Speaker of the House Paul Ryan speaks at a news conference on Capitol Hill in Washington, U.S., March 22, 2018. REUTERS/Aaron P. Bernstein
AARON P. BERNSTEIN

Paul Ryan is the wrong messenger to condemn political ‘tribalism’

Towards the end of his remarks at the National Press Club yesterday, House Speaker Paul Ryan (R-Wis.) condemned a single-payer health care system as a “singularly bad idea.”

The retiring GOP leader added, “It all brings to mind what Margaret Thatcher once described as the problem with socialism: ‘Eventually, you run out of other people’s money.’ And it just shows how today’s Democratic Party has gone further left to the fringes, and further back to discredited ideas.”

It was an odd remark for an ostensible policy wonk. Single-payer isn’t socialism; the U.K. doesn’t have a single-payer system; and Thatcher’s health care policy is further to the left of anything Republicans or Democrats have proposed.

While we’re at it, single-payer isn’t a “fringe” idea – it exists throughout much of the Western world and polls suggest most Americans like the model – and it hasn’t been “discredited.”

Soon after, at the same event, Ryan turned his attention to the forces that are driving “tribalism and identity politics.” Mother Jones  noted:

House Speaker Paul Ryan lamented the increasingly personal tone of American politics at a National Press Club event Monday. “I worry about this a lot,” he said. “The incentive in politics is invective; it’s outrage; it’s hysteria.”

He ought to know. Ryan’s super-PAC, the Congressional Leadership Fund, has spent the run-up to the 2018 midterm elections churning out attack ads – some featuring barely disguised racism – that rely on those exact ingredients.

Quite right. As much as the House Speaker wants to be seen as above the petty “hysteria” that drives too much of contemporary politics, the fact remains that Ryan’s association with “invective” tactics is hard to ignore.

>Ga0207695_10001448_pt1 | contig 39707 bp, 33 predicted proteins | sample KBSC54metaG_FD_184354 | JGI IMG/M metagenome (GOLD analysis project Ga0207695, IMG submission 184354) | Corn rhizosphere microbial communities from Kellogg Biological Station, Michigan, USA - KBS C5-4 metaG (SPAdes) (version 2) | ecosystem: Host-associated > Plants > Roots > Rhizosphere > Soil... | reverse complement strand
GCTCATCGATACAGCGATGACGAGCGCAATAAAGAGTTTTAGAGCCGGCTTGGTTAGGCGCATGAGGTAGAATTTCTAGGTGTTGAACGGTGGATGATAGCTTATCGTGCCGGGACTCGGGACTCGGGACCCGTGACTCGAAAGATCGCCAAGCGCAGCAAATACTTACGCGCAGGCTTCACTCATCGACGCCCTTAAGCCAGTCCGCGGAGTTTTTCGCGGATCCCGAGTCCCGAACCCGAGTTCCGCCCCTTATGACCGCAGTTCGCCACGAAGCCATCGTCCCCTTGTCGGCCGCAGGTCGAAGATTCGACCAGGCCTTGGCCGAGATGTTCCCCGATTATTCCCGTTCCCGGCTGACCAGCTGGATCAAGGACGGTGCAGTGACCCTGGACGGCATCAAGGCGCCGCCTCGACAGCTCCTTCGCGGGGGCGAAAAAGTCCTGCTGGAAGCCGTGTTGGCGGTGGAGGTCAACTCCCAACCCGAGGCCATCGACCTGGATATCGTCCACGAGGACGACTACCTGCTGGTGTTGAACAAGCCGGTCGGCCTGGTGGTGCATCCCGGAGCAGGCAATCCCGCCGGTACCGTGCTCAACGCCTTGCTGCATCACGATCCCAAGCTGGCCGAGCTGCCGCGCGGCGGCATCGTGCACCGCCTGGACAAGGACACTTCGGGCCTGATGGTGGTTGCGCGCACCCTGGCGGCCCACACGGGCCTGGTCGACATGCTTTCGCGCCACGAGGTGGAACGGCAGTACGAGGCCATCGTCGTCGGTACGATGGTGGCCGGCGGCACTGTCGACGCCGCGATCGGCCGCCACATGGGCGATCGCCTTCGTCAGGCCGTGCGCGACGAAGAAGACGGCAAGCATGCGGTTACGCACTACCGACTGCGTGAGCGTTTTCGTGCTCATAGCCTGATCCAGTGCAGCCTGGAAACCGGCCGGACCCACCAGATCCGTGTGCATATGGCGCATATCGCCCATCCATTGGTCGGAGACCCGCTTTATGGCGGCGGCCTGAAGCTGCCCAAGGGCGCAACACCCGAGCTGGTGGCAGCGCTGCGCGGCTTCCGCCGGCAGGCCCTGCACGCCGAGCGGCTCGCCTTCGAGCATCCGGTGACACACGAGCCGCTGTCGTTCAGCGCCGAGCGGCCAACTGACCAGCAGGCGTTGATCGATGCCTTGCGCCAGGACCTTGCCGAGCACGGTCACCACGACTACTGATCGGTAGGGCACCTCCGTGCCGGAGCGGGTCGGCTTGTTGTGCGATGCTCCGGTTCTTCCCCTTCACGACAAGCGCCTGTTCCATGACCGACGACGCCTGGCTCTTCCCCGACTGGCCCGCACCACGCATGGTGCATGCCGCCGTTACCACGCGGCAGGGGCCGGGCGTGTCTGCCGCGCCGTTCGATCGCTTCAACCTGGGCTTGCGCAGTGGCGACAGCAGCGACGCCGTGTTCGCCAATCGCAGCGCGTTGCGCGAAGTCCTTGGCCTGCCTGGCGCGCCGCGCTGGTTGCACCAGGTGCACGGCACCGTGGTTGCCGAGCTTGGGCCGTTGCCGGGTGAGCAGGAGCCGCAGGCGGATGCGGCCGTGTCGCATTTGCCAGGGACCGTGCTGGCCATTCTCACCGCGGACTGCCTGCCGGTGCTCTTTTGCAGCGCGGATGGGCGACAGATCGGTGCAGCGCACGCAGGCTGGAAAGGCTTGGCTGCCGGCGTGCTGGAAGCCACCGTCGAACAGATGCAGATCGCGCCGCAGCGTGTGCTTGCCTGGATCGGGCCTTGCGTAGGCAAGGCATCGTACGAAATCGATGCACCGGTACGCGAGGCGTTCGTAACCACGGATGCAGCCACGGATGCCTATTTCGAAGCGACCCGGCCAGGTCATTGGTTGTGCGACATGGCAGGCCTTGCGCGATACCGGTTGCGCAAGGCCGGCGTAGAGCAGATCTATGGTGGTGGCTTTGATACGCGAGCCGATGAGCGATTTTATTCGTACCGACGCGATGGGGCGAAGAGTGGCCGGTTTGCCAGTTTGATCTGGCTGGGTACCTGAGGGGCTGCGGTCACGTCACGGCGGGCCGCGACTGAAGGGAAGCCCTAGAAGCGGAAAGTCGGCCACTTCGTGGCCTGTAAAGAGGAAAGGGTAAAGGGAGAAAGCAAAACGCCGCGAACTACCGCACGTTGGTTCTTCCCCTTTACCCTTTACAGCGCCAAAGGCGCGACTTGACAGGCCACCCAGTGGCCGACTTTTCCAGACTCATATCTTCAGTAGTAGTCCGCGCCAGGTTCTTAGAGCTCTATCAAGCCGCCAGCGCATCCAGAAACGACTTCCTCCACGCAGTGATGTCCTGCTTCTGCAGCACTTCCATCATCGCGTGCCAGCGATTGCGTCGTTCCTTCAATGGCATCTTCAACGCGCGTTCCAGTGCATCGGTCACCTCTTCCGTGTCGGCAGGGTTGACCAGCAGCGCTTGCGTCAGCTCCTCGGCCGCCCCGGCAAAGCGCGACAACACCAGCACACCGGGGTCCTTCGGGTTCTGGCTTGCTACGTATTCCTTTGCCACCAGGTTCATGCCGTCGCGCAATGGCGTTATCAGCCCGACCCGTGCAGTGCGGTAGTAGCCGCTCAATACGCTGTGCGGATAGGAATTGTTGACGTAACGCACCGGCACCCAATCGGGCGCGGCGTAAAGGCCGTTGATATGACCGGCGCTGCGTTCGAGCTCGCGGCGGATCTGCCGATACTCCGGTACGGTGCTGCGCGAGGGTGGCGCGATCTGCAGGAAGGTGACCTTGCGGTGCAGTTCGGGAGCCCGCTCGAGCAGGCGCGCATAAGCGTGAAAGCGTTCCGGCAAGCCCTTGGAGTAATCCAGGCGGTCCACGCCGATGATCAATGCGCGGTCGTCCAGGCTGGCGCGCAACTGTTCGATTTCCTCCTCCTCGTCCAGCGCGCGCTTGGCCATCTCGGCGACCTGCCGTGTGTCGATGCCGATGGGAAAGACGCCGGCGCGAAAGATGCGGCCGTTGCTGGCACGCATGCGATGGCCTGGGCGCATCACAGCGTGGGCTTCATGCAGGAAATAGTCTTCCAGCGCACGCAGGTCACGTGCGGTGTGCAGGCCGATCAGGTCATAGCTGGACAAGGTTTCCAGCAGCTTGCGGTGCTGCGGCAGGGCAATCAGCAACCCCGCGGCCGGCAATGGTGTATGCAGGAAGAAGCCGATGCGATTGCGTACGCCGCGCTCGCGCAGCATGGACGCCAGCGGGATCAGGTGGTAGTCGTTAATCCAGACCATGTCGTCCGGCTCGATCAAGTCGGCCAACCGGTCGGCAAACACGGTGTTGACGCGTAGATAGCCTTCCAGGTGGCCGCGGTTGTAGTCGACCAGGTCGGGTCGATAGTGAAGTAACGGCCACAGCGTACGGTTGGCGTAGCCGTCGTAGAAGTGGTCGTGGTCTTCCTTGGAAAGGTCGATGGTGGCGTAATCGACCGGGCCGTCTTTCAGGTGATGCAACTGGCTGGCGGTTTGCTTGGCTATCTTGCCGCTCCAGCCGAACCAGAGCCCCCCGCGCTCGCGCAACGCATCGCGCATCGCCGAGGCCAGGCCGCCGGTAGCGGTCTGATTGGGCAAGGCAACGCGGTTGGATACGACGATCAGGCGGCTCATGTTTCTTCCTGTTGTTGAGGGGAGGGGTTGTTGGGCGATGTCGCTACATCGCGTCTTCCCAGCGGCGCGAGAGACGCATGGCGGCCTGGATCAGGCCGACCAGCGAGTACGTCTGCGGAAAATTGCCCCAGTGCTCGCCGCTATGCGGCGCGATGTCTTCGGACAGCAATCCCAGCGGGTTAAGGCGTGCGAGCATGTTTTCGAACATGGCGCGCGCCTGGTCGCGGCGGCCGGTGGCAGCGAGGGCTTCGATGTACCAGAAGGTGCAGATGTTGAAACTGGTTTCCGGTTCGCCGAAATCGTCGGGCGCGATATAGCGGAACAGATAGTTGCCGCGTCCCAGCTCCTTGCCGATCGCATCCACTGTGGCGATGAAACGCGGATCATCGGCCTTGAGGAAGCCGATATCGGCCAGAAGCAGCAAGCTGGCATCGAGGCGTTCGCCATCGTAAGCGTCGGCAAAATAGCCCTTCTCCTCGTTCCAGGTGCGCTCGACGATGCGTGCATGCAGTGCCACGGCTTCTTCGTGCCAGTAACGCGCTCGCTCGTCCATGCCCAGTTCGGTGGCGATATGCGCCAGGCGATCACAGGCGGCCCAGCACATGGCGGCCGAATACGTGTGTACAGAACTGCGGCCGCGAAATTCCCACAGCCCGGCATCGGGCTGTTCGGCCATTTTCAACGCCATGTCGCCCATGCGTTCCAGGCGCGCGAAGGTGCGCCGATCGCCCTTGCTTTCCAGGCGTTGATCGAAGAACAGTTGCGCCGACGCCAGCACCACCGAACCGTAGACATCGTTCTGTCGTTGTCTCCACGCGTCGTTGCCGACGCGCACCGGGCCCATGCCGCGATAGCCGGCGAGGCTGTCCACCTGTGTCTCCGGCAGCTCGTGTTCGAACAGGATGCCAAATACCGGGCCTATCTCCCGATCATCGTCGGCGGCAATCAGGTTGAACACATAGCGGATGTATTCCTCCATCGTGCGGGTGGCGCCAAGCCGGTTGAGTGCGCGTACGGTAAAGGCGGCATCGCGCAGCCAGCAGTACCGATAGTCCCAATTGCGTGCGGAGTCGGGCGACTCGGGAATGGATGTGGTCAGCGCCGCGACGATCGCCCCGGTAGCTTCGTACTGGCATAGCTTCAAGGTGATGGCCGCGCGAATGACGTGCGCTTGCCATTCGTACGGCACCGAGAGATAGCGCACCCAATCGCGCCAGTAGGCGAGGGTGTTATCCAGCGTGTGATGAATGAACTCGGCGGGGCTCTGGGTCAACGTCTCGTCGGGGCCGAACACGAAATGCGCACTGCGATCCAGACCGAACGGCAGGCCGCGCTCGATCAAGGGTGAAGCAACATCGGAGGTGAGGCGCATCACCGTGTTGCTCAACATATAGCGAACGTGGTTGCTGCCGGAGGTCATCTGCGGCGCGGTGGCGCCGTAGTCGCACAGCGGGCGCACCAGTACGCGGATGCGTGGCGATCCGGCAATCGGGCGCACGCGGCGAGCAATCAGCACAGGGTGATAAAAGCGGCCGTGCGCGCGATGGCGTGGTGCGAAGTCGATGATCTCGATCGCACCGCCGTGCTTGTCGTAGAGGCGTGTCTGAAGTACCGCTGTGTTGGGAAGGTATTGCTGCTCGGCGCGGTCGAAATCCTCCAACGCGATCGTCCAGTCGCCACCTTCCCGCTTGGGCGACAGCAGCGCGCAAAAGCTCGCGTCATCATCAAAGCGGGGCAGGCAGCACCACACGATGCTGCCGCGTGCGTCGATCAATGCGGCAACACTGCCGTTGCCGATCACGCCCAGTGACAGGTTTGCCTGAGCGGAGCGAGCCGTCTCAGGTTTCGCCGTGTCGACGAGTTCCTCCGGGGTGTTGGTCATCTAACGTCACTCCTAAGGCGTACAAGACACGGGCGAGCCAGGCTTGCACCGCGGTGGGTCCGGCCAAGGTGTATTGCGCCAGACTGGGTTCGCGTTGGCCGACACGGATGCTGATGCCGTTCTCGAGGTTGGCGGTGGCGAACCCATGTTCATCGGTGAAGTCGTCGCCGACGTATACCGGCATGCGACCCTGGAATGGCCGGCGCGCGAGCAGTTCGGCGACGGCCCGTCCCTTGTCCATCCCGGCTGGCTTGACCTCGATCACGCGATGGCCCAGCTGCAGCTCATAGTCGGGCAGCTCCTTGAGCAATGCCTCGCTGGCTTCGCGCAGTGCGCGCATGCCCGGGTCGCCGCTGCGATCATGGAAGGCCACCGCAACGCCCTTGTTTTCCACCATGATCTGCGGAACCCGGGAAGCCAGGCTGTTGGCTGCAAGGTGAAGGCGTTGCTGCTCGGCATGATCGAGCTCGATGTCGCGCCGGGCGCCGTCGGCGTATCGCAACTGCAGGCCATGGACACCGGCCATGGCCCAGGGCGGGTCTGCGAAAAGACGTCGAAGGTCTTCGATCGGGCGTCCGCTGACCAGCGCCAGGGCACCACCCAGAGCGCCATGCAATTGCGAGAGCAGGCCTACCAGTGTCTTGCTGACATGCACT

This isn’t necessarily new. The Wisconsin congressman, whose career on Capitol Hill has spanned nearly two decades, has long been one of the House’s most bitter partisans. Indeed, Ryan’s rise to power has been fueled by “invective” and “outrage: he’s not only condemned Social Security as “a collectivist system,” he blasted Social Security’s Democratic champions as “collectivist, class warfare-breathing demagogues.”

Ryan also famously divided the public into what he saw as two camps: “makers” and “takers.”

But we don’t necessarily have to look to the past to appreciate the hypocrisy of the message Ryan pushed yesterday. We need only to turn on our televisions in swing districts. As Politico  reported:

Democratic House candidate Jason Crow received a Bronze Star for heroism in Iraq and a “lawyer of the year” award for his veterans advocacy. But according to his GOP adversaries, he has “neglected” Colorado veterans.

Virginia Democrat Abigail Spanberger spent nearly a decade fighting terrorists as an undercover CIA officer. But to hear Republicans tell it, she harbors terrorist sympathies.

Attacks ads have always been a staple of campaign season. But Republicans have twisted facts in some ads to an extraordinary degree as they fight to save their House majority, weaving narratives about Democratic candidates that are misleading at best — or blatantly false at worst.

In several ads, military vets – who count as some of Democrats’ best recruits to defeat sitting Republicans this year – have had their patriotism called into question. One spot insinuates that Spanberger, who is challenging Rep. Dave Brat’s (R-Va.), has ties to extremists because she taught at a Saudi Arabian-funded Muslim school where two infamous terrorists once attended. The CIA not only knew about the job, but later hired Spanberger and employed her for eight years.

Much of the ugly attack ads have been created by a Republican super PAC called the Congressional Leadership Fund, which – you guessed it – is closely affiliated with Paul Ryan’s House Republican leadership.

The Washington Post’s Dana Milbank, taking stock of the Congressional Leadership Fund’s messaging, wrote a column last month asking, “So this is how retiring House Speaker Paul D. Ryan wishes to leave public service: with lies, name-calling and racism?”

The answer, it turns out, is maybe. Ryan may prefer to leave public service while pretending to be disappointed by tribalism and hysterical demagoguery, but the Congressional Leadership Fund’s ads tell us a great deal about what the House Speaker is prepared to tolerate in the name of victory.

Paul Ryan

Paul Ryan is the wrong messenger to condemn political 'tribalism'